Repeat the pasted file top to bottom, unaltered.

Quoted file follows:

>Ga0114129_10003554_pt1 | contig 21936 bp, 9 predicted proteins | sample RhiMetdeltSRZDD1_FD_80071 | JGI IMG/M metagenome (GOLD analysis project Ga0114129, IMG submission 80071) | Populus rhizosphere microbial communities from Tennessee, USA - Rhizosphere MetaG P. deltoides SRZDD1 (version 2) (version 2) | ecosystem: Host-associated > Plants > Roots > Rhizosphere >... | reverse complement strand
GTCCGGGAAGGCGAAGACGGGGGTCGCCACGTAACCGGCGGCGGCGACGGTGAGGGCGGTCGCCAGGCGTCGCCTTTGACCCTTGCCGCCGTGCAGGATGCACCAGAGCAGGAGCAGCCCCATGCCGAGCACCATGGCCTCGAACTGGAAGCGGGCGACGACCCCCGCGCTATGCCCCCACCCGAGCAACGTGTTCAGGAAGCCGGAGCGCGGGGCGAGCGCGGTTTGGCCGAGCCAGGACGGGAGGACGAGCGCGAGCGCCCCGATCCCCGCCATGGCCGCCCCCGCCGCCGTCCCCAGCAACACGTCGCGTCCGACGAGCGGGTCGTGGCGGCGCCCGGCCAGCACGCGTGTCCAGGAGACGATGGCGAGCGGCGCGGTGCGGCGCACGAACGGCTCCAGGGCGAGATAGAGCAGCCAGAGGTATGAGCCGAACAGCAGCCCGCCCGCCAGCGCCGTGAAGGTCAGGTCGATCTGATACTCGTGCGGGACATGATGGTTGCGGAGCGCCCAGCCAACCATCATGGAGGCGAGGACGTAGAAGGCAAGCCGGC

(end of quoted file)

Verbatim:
>Ga0114129_10003554_pt1 | contig 21936 bp, 9 predicted proteins | sample RhiMetdeltSRZDD1_FD_80071 | JGI IMG/M metagenome (GOLD analysis project Ga0114129, IMG submission 80071) | Populus rhizosphere microbial communities from Tennessee, USA - Rhizosphere MetaG P. deltoides SRZDD1 (version 2) (version 2) | ecosystem: Host-associated > Plants > Roots > Rhizosphere >... | reverse complement strand
GTCCGGGAAGGCGAAGACGGGGGTCGCCACGTAACCGGCGGCGGCGACGGTGAGGGCGGTCGCCAGGCGTCGCCTTTGACCCTTGCCGCCGTGCAGGATGCACCAGAGCAGGAGCAGCCCCATGCCGAGCACCATGGCCTCGAACTGGAAGCGGGCGACGACCCCCGCGCTATGCCCCCACCCGAGCAACGTGTTCAGGAAGCCGGAGCGCGGGGCGAGCGCGGTTTGGCCGAGCCAGGACGGGAGGACGAGCGCGAGCGCCCCGATCCCCGCCATGGCCGCCCCCGCCGCCGTCCCCAGCAACACGTCGCGTCCGACGAGCGGGTCGTGGCGGCGCCCGGCCAGCACGCGTGTCCAGGAGACGATGGCGAGCGGCGCGGTGCGGCGCACGAACGGCTCCAGGGCGAGATAGAGCAGCCAGAGGTATGAGCCGAACAGCAGCCCGCCCGCCAGCGCCGTGAAGGTCAGGTCGATCTGATACTCGTGCGGGACATGATGGTTGCGGAGCGCCCAGCCAACCATCATGGAGGCGAGGACGTAGAAGGCAAGCCGGC